Pipeline Company Issues Broad Subpoena to News Site That Covered Protests Against It

Last week, members of the nonprofit news organization Unicorn Riot received a subpoena from the pipeline giant Energy Transfer seeking a wide range of documents, including newsgathering materials that would identify sources. The subpoena is part of an aggressive, yearslong legal effort launched by Energy Transfer in the wake of the Standing Rock movement, when thousands of opponents of the corporation’s Dakota Access pipeline came to camps at the border of the Standing Rock Sioux reservation in an attempt to stop pipeline construction and protect the tribe’s drinking water from contamination.

Through a series of expensive conspiracy lawsuits against a disparate range of actors, the pipeline company has sought to paint the Standing Rock movement as the product of a vast misinformation-driven conspiracy to damage Energy Transfer.

Now, as part of that effort, Energy Transfer is demanding Unicorn Riot turn over virtually any documents, video footage, audio, article drafts, and communications related to the firm and its pipeline. The subpoena also sought information about the nonprofit’s organizational structure, social media accounts, and names of employees, volunteers, and supporters. Niko Georgiades, who was among the Unicorn Riot reporters covering Standing Rock, was separately subpoenaed.

“This subpoena is outrageous and strikes at the heart of the First Amendment. It should be thrown out immediately.”

“This subpoena is outrageous and strikes at the heart of the First Amendment,” said Trevor Timm, executive director of the Freedom of the Press Foundation. “The breadth of the subpoena is striking: not only encompassing things like story drafts and internal communications, but also the personal information of Unicorn Riot’s donors. The judge should see this for what it is: a menacing attempt to intimidate a news outlet whose only ‘crime’ is being critical of the company. It should be thrown out immediately.”

Unicorn Riot signaled it would contest the subpoena. “We intend to vigorously defend our sources and our First Amendment protected activity,” Unicorn Riot told The Intercept in a statement. (Energy Transfer did not respond to a request for comment.)

Over the course of months of protests at Standing Rock, Unicorn Riot developed a reputation for its immersive livestreams, video news reports, and public information requests, which provided powerful evidence of the aggressive tactics used by law enforcement agencies and Energy Transfer. The organization’s work leans to the left politically and tends to be critical of law enforcement agencies, with journalists often reporting from within movement spaces. At Standing Rock, law enforcement officials at times viewed the group’s journalists as members of the movement, subjecting them to repeated arrests as well as “less than lethal” weapons.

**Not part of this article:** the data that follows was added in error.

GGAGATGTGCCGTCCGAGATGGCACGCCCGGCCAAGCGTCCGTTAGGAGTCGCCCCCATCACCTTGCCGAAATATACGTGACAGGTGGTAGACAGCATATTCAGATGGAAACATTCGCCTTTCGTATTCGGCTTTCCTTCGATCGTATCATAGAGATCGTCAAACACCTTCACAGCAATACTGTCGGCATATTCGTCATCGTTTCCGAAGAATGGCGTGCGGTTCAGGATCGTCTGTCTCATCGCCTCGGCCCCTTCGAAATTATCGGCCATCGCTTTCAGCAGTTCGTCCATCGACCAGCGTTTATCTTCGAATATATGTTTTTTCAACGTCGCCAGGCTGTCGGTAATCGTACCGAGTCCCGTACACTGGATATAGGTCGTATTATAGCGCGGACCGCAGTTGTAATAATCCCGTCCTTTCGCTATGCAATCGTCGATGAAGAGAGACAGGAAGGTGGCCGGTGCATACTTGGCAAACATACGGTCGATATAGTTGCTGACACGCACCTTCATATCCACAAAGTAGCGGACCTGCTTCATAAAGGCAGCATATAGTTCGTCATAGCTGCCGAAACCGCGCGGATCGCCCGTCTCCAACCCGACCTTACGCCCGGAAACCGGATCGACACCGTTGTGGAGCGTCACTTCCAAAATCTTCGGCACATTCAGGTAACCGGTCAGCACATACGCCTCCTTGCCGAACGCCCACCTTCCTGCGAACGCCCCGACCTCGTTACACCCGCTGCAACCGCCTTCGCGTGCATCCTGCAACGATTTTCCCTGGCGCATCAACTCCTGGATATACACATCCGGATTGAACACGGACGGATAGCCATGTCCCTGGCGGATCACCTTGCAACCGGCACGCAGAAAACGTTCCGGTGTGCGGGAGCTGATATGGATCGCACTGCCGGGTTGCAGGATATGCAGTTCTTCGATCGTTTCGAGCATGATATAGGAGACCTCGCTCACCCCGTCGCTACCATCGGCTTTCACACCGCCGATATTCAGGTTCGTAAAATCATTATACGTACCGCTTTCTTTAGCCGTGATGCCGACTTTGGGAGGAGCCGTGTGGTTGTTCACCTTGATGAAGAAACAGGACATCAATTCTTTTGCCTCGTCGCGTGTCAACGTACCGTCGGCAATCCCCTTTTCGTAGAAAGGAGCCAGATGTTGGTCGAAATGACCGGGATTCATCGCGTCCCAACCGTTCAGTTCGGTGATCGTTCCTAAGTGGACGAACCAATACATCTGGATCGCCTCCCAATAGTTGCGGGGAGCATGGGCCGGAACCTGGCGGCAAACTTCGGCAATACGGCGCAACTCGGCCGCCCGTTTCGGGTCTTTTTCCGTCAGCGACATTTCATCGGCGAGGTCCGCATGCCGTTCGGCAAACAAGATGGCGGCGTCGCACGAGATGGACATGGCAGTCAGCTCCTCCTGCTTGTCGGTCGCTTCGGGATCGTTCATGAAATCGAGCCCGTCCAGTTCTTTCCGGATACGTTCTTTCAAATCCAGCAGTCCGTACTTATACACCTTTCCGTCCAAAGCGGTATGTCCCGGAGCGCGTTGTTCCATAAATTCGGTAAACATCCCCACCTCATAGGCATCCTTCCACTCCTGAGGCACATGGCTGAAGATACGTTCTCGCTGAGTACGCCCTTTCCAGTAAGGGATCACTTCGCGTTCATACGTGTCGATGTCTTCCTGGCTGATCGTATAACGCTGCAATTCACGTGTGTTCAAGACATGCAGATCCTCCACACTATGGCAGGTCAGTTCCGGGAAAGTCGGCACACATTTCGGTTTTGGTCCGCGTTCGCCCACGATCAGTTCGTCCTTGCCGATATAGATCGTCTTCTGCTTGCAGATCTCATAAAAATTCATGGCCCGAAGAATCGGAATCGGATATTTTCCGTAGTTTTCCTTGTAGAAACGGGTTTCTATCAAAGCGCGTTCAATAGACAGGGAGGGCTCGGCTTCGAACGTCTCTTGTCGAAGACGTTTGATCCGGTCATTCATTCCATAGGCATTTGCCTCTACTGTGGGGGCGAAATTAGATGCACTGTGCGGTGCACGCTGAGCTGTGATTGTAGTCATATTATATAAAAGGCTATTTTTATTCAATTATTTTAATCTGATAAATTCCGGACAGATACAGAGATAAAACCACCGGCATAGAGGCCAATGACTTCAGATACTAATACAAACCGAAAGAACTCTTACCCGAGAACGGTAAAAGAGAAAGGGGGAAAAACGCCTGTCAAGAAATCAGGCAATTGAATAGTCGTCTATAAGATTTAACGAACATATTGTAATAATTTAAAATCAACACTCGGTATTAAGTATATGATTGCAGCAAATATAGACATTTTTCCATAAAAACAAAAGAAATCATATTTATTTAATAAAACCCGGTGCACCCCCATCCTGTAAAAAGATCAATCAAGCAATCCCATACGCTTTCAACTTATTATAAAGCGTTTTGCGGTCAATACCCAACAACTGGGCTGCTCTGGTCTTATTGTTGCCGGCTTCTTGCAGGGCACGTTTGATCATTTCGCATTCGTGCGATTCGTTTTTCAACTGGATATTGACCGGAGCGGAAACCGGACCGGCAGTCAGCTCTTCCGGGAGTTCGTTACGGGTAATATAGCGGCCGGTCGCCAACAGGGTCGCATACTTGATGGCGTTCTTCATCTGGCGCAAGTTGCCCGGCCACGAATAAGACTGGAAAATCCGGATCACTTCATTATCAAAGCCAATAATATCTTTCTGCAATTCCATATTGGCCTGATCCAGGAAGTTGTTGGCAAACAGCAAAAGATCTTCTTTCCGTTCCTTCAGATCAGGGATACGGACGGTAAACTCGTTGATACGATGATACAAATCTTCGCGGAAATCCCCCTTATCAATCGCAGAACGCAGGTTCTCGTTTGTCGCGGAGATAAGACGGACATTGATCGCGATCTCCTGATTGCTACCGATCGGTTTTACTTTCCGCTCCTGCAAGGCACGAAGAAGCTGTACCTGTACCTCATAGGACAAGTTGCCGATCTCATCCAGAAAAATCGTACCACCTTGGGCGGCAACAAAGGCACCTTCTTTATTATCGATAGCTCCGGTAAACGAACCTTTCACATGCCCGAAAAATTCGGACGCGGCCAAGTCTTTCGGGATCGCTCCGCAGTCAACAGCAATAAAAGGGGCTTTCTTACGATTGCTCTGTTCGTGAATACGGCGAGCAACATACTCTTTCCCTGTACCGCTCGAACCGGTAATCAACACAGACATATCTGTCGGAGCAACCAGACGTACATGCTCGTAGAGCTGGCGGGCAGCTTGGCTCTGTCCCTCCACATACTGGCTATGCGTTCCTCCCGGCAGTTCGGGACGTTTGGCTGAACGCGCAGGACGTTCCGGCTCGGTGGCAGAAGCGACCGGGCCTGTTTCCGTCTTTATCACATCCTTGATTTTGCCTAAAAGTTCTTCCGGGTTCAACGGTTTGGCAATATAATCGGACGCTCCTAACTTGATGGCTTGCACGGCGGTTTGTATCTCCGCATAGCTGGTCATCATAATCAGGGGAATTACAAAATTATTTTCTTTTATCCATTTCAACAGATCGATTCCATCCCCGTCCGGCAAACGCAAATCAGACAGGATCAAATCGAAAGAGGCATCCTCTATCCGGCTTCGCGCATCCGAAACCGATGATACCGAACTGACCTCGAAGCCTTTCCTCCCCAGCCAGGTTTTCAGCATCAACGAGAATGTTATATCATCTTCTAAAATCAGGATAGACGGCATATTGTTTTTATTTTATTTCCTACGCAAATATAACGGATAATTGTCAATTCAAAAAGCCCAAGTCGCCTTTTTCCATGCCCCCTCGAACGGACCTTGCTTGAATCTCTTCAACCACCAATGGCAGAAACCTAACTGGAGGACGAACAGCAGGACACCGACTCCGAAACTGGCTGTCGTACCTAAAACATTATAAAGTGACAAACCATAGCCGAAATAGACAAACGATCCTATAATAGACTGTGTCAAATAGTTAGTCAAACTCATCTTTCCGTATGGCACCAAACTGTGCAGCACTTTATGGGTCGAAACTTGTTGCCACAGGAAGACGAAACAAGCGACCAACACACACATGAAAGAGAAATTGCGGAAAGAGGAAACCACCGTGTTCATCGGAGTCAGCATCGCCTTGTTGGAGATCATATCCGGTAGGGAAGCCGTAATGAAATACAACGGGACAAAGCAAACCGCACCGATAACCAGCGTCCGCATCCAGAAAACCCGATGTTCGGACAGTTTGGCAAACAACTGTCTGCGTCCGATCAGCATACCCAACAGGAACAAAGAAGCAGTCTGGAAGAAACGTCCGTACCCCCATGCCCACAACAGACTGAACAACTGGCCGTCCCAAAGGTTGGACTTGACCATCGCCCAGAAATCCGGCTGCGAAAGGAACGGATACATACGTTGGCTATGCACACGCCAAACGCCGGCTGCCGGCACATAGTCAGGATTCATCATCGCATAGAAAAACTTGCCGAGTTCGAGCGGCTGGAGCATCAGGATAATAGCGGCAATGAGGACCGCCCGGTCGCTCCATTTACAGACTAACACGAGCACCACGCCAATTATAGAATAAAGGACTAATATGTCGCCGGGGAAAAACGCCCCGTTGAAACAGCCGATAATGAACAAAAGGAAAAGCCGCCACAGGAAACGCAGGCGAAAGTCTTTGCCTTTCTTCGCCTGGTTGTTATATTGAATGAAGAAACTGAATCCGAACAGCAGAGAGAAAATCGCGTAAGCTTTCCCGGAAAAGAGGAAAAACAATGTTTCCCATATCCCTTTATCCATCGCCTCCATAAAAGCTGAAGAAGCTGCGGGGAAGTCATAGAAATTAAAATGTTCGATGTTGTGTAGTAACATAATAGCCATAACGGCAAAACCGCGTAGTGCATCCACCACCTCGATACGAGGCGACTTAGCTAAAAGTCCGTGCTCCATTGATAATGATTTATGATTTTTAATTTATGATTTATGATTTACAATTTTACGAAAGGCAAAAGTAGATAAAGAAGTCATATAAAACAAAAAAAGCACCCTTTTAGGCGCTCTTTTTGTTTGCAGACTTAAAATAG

Unicorn Riot has fewer than a dozen members and is entirely supported by private donations from individuals who seek out their coverage of social movements and protests. (Disclosure: Sam Richards, one of the authors of this story, has written for Unicorn Riot as a freelance journalist on matters unrelated to pipeline protests.) Energy Transfer, meanwhile, reported nearly $5 billion in revenue in 2019 and has somewhere in the neighborhood of 13,000 employees.

Fighting back will be an immense financial burden for a tiny organization like Unicorn Riot. The group has launched a fundraiser to pay for a First Amendment lawyer.

Attempt to “Chill” Speech

Critics say the toll exacted by fighting legal attacks is exactly the point of what Energy Transfer is doing.

The Unicorn Riot notice was just one of a slew of subpoenas related to Energy Transfer’s case over the last month to a wide range of individuals and groups who were involved in the Standing Rock movement. Among them were legal collectives, groups that provide nonviolent direct-action trainings, and Standing Rock tribal officials.

The Water Protector Legal Collective, which also received an Energy Transfer subpoena, described the subpoenas as part of a set of tactics “designed to bury organizations in litigation and force organizations to spend precious resources, time, and energy defending against corporations.”

Energy Transfer “is on a fishing expedition for information that could lend credence to their ill-founded notion that nonprofit organizations and Water Protectors seeking to protect human rights and the earth for future generations were allegedly engaged in illicit activity,” said staff attorney Natali Segovia in a statement. “In reality, it is ETP and large corporations that break the law with impunity.”

Greenpeace activists, protesting ongoing pipeline construction, hang from a construction crane with a banner that reads “Resist” in Washington, D.C., on Jan. 25, 2017. The protest comes one day after the Trump administration invited TransCanada Corp. to reapply for its Keystone XL project and issued a memorandum supporting completion of Energy Transfer’s Dakota Access pipeline.

Photo: Andrew Harrer/Bloomberg via Getty Images